For farm-kitchen exercise, give your body what it wants—exercise that feeds you. Let’s use tools like hand-cranked vegetable gadgets, coffee grinders, and cherry pitters. Our arms act as throttles, our hearts stroke like an engine, and fresh farm air fuels our lungs. Remember good old-fashioned, non-electric can openers? Let’s turn our kitchens back into gyms again—if only because doing it yourself (by hand) means doing yourself good.

For a vast array of hand-powered tools, try Lehmans.com, an Ohio company created to supply Amish people with life “exercise” tools.

MaryJane Butters, author of Milk Cow Kitchen ~ striving for the stoicism of a cow standing in the rain ~

Ron

4666 Posts
Ronnie
Peever SD
USA

Posted - Sep 23 2014 :  4:11:04 PM  Show Profile  Reply with Quote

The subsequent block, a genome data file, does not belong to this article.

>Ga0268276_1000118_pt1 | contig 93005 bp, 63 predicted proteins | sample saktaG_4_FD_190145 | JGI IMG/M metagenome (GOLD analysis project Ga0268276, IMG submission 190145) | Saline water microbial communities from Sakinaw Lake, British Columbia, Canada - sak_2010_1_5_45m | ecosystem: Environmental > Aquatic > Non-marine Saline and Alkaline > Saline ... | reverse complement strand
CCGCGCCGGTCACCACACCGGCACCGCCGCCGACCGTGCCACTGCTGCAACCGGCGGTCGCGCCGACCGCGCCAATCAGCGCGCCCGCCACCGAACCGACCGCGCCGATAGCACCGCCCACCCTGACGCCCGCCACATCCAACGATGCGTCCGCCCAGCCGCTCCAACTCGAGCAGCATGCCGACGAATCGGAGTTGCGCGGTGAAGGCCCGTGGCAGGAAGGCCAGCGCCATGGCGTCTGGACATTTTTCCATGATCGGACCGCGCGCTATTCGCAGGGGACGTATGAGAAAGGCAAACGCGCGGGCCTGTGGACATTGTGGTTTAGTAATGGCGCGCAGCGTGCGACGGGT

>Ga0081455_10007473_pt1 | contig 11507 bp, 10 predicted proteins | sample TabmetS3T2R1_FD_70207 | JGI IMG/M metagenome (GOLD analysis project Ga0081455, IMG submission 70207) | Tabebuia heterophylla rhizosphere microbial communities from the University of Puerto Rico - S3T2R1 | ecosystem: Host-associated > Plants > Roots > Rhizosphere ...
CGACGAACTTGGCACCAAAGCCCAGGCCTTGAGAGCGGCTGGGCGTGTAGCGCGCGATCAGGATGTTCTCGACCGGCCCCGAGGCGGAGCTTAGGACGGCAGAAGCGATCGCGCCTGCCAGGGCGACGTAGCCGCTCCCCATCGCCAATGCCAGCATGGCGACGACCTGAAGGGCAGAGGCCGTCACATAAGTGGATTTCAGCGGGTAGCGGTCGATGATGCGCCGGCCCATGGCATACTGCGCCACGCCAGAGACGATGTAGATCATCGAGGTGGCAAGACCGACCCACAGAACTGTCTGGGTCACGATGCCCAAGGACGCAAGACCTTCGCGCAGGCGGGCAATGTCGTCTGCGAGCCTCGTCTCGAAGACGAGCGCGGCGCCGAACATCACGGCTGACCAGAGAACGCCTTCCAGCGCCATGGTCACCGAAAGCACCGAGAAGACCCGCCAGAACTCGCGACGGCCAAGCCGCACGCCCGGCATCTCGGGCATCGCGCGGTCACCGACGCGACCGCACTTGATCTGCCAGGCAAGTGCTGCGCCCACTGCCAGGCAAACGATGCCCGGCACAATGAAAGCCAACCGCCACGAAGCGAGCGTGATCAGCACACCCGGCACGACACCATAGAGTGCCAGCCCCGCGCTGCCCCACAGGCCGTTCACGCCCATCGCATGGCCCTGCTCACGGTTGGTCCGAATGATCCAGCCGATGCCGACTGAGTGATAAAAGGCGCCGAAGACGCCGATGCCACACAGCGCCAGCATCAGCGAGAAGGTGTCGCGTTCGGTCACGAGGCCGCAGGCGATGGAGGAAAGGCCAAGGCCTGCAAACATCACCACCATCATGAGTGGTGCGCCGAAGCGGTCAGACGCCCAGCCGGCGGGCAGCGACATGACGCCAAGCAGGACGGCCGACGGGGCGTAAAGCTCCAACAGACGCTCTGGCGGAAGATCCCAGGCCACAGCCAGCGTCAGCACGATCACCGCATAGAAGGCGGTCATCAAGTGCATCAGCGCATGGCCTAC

Farmersize, the perfect start to every day. Although after trying the food processor to make butter last night I think the jar shake is on excersize I will no longer do. Lol.
How are things going for you and yours today MJ? I know it was going to be rough day.

With a moo moo here and a moo moo there, here a moo, there a moo, everywhere a moo moo.
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NellieBelle

11074 Posts


Posted - Sep 23 2014 :  6:06:42 PM  Show Profile  Reply with Quote
I know since I've been milking I'm in better shape than I've been in for some time. There is just so much that needs tending to. And it's not something you can put off or decide your not going to do. You have to go chore and the best part is, you want to. I look forward to going to the barn and the girls (and Pumpkin) are happy to see me. It doesn't get much better than that. I throw 40lb. bags over my shoulder and put it away. Chicken feed, alfalfa pellets, hay bales, yep, great workout. Mucking the barn of cow poo. Lots of walking and running back and forth. And seeing what's going on around me is a reward too. It's all good!